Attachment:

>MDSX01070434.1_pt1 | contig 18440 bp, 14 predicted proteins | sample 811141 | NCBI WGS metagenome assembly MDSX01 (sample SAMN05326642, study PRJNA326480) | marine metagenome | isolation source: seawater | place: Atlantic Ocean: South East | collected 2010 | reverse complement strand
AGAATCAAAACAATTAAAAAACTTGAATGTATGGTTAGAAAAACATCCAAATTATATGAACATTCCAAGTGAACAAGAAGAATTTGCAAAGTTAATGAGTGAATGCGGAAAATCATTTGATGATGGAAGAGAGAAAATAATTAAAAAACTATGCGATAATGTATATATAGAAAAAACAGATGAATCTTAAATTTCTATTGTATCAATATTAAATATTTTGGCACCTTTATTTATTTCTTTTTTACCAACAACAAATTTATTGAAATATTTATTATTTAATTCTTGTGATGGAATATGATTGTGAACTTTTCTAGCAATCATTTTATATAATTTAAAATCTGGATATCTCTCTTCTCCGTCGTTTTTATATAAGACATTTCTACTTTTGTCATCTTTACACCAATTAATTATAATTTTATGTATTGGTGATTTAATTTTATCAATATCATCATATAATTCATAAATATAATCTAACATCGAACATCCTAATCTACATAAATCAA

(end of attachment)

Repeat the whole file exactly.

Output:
>MDSX01070434.1_pt1 | contig 18440 bp, 14 predicted proteins | sample 811141 | NCBI WGS metagenome assembly MDSX01 (sample SAMN05326642, study PRJNA326480) | marine metagenome | isolation source: seawater | place: Atlantic Ocean: South East | collected 2010 | reverse complement strand
AGAATCAAAACAATTAAAAAACTTGAATGTATGGTTAGAAAAACATCCAAATTATATGAACATTCCAAGTGAACAAGAAGAATTTGCAAAGTTAATGAGTGAATGCGGAAAATCATTTGATGATGGAAGAGAGAAAATAATTAAAAAACTATGCGATAATGTATATATAGAAAAAACAGATGAATCTTAAATTTCTATTGTATCAATATTAAATATTTTGGCACCTTTATTTATTTCTTTTTTACCAACAACAAATTTATTGAAATATTTATTATTTAATTCTTGTGATGGAATATGATTGTGAACTTTTCTAGCAATCATTTTATATAATTTAAAATCTGGATATCTCTCTTCTCCGTCGTTTTTATATAAGACATTTCTACTTTTGTCATCTTTACACCAATTAATTATAATTTTATGTATTGGTGATTTAATTTTATCAATATCATCATATAATTCATAAATATAATCTAACATCGAACATCCTAATCTACATAAATCAA